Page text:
Potential Health Hazards
When using sandblasters, there are a number of potential health hazards that are important to consider. Many of the abrasive materials commonly used in sandblasters can be toxic and cause a variety of issues. Silica sand can cause a number of issues, ranging from breathing problems and lung cancer to scoliosis. Garnet sand and coal slag can cause similar damage, as can copper slag, nickel slag, and glass.
How to Stay Safe
Sandblasting can be a dangerous job, but there are a number of ways to ensure that employees stay safe while using sandblasters. First, it’s important to recognize that each job has unique qualities. While assuming that all jobs present the same hazards may save time, it’s not usually in the best interest of the workers. Carefully inspect your equipment, environment, and blasting material before each job, and be aware of any potential hazards that could occur. It’s a good idea to assign one trained employee as a safety manager at the start of each job. The safety manager on your team needs to not only be able to identify hazards, but also eliminate them with as much efficiency as possible.
It’s important that your employees know how to follow personal hygiene safety protocol when using sandblasting equipment. Using tobacco products, eating, and drinking needs to be prohibited in sandblasting areas. You’ll need to provide multiple wash stations so that employees are able to wash their hands and faces before engaging in these activities. Employees must also remove or vacuum the clothing they wore while sandblasting before eating, drinking, or using tobacco products. Before leaving the job site, workers who came into contact with the sandblasting area need to change into different clothes. You’ll want to provide a contained storage space for the safe keeping of personal belongings (do not allow clothes that have been contaminated to enter this area).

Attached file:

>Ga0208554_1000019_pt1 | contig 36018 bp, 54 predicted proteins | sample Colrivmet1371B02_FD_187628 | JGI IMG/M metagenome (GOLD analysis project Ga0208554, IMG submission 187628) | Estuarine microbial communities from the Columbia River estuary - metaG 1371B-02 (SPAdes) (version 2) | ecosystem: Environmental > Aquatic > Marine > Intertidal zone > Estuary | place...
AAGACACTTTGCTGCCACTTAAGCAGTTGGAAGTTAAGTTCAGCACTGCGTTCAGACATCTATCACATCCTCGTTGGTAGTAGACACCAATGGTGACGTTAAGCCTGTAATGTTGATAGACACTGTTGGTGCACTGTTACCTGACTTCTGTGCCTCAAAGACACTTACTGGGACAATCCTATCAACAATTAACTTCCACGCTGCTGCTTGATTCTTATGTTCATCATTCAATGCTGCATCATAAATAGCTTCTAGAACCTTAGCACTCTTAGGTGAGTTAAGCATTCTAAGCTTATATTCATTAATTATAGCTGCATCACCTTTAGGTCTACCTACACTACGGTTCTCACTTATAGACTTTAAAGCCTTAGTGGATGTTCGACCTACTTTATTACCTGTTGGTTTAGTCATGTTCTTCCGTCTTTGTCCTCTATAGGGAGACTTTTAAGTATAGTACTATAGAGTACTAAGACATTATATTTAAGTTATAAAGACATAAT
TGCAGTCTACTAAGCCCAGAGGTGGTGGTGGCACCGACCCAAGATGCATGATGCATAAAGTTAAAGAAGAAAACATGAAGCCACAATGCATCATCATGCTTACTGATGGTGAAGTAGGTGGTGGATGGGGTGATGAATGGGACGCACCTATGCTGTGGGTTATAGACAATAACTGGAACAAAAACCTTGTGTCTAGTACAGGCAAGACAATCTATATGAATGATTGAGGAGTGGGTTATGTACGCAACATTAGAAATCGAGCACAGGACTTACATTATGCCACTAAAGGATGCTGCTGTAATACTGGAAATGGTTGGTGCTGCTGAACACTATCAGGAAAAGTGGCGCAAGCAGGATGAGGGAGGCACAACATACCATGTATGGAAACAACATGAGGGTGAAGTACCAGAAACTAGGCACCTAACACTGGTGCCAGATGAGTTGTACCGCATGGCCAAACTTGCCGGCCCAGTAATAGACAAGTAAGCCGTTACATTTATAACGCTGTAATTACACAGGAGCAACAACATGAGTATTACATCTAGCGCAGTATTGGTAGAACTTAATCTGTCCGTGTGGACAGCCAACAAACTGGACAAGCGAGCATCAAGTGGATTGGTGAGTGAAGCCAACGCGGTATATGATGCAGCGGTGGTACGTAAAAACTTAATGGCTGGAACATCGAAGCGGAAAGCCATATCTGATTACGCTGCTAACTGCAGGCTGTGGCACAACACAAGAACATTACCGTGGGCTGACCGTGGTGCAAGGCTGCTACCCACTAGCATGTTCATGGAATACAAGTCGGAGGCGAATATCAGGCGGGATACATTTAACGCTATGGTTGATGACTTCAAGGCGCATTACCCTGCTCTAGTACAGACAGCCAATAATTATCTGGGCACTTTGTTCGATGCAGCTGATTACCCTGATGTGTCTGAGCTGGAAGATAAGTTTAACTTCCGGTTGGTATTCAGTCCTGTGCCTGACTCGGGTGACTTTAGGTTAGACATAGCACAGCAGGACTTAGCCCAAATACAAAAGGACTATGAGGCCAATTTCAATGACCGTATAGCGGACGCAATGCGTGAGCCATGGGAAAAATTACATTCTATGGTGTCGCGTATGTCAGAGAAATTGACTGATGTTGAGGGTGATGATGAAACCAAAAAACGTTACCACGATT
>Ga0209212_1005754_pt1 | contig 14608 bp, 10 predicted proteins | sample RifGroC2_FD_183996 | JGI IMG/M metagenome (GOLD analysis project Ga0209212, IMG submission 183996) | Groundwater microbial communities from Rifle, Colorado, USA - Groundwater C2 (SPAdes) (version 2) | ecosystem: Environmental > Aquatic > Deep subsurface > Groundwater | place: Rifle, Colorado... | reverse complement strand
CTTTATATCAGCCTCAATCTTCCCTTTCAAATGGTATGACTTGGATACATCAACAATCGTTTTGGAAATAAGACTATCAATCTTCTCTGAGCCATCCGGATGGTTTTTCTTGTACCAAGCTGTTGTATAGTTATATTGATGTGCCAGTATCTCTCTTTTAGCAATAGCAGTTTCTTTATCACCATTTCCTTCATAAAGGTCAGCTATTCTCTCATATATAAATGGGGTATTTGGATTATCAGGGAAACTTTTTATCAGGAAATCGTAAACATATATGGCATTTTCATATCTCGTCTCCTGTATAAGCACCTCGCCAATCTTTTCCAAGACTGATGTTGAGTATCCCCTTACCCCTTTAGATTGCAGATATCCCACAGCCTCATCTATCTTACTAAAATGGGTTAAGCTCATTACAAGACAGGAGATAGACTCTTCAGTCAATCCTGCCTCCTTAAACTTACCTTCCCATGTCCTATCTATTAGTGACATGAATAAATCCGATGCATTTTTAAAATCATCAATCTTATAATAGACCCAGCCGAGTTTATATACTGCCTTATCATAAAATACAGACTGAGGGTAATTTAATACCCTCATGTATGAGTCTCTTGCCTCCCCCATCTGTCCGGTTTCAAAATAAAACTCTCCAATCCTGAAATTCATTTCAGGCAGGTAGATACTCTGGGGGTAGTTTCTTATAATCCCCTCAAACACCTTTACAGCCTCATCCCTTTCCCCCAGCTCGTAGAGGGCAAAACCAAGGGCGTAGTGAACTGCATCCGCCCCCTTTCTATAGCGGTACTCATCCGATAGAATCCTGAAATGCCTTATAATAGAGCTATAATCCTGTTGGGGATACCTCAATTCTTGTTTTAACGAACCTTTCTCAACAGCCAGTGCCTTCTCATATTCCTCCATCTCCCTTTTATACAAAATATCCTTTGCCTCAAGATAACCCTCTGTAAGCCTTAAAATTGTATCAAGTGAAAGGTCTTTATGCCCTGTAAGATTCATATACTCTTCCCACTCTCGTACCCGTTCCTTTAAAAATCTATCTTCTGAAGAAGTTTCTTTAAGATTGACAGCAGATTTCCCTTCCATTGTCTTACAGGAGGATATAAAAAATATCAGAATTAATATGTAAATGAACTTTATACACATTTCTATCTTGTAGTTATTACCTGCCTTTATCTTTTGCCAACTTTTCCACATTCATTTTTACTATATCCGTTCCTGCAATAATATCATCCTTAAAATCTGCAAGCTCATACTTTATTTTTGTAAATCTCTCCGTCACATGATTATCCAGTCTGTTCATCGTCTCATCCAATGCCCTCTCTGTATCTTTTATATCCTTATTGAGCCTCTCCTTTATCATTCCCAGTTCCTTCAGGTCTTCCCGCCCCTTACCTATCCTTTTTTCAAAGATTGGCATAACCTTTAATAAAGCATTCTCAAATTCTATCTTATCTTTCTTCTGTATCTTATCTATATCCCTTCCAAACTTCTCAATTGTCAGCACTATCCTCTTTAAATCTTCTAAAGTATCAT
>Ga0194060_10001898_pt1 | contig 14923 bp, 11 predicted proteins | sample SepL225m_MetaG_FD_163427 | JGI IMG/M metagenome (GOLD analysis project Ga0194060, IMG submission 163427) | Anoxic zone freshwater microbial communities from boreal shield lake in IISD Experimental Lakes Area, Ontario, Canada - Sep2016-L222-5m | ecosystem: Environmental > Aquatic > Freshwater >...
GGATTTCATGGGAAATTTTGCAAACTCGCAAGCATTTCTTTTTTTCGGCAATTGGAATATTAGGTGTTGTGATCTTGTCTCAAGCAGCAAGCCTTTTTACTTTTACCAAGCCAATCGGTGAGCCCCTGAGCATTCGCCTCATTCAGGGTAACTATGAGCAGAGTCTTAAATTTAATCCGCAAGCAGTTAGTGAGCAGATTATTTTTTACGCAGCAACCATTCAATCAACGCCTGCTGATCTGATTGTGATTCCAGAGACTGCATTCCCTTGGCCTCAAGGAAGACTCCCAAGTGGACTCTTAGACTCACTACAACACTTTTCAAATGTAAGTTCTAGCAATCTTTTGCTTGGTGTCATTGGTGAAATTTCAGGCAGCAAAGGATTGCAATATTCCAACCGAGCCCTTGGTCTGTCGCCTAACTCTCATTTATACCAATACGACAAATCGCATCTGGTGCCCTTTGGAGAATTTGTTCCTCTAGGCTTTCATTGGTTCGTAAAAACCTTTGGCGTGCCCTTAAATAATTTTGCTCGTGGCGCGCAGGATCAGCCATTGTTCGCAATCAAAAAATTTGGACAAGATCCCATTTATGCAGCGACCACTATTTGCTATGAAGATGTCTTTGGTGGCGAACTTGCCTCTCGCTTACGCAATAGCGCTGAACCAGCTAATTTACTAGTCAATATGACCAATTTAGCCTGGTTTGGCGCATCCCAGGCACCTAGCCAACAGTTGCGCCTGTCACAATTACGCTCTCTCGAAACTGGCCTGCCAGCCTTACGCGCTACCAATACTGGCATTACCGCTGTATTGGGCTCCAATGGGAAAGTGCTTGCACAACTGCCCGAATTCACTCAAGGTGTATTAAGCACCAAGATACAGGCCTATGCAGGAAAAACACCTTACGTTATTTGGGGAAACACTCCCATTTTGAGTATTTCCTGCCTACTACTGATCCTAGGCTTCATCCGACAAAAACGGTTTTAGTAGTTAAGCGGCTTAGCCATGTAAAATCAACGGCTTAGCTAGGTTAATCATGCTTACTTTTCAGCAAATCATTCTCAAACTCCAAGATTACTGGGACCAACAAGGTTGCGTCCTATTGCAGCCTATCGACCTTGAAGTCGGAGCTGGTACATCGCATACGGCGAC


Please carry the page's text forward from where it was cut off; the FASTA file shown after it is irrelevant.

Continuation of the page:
In addition, employees will need to protect their lungs, ears, and eyes while using sandblasting equipment. A respirator appropriate for abrasive blasting must cover the employee’s neck, head and shoulders- this will protect the employee from breathing in the abrasive material. Sandblaster operators are not the only people who need respiratory protection- this is important for anyone who is in contact with the environment being sandblasted, even the cleanup crew. Sandblasters will also require ear and eye protection while they’re working, along with a helmet, coveralls (or long leather gloves and aprons), and safety boots.
Sandblasting is efficient and effective, and can be done safely, as long as employees know the proper protocol. At the start of each job, have a team meeting to go over the job’s safety manager and any potential hazards that can be avoided.